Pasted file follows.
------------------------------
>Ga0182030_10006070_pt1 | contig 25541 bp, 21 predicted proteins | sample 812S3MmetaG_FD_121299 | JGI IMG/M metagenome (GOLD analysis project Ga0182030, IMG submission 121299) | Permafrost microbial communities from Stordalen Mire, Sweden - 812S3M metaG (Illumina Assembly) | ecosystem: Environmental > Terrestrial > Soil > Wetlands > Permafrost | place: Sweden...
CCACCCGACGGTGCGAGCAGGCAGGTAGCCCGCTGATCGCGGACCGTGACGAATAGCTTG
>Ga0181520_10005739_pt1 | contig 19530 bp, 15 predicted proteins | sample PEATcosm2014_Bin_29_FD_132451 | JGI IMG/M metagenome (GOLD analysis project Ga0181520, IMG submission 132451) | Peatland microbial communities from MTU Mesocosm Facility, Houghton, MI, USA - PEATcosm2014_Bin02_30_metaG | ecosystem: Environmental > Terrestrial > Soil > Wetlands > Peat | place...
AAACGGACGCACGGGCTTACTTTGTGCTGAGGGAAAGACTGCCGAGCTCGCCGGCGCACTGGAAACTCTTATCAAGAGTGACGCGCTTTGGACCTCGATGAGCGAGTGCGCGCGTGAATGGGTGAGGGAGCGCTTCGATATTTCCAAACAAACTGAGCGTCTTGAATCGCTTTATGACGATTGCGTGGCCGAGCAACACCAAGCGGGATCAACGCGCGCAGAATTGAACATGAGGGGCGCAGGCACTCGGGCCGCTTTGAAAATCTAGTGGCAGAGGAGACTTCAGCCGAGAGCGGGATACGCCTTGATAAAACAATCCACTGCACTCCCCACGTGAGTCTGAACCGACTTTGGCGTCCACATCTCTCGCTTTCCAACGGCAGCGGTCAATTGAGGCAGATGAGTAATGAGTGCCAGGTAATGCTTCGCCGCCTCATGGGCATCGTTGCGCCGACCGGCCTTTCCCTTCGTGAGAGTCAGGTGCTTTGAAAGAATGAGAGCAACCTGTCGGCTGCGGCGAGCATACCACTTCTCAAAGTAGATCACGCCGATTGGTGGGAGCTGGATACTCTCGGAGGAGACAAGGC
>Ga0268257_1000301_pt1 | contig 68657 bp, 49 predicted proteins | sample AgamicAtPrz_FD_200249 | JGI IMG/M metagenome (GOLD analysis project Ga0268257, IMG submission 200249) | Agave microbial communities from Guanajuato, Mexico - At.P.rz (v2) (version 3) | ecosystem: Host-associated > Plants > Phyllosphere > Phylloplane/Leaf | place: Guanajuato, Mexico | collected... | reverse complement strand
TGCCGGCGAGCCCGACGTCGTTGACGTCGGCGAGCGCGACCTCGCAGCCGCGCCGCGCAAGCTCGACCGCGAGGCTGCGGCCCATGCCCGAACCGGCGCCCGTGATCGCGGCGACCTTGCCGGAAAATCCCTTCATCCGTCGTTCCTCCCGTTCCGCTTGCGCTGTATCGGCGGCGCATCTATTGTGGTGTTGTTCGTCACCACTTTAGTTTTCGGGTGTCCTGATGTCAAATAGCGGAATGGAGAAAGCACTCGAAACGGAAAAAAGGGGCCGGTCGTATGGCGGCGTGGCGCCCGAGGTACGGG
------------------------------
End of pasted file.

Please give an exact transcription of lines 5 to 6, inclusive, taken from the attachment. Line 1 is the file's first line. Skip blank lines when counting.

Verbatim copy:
>Ga0268257_1000301_pt1 | contig 68657 bp, 49 predicted proteins | sample AgamicAtPrz_FD_200249 | JGI IMG/M metagenome (GOLD analysis project Ga0268257, IMG submission 200249) | Agave microbial communities from Guanajuato, Mexico - At.P.rz (v2) (version 3) | ecosystem: Host-associated > Plants > Phyllosphere > Phylloplane/Leaf | place: Guanajuato, Mexico | collected... | reverse complement strand
TGCCGGCGAGCCCGACGTCGTTGACGTCGGCGAGCGCGACCTCGCAGCCGCGCCGCGCAAGCTCGACCGCGAGGCTGCGGCCCATGCCCGAACCGGCGCCCGTGATCGCGGCGACCTTGCCGGAAAATCCCTTCATCCGTCGTTCCTCCCGTTCCGCTTGCGCTGTATCGGCGGCGCATCTATTGTGGTGTTGTTCGTCACCACTTTAGTTTTCGGGTGTCCTGATGTCAAATAGCGGAATGGAGAAAGCACTCGAAACGGAAAAAAGGGGCCGGTCGTATGGCGGCGTGGCGCCCGAGGTACGGG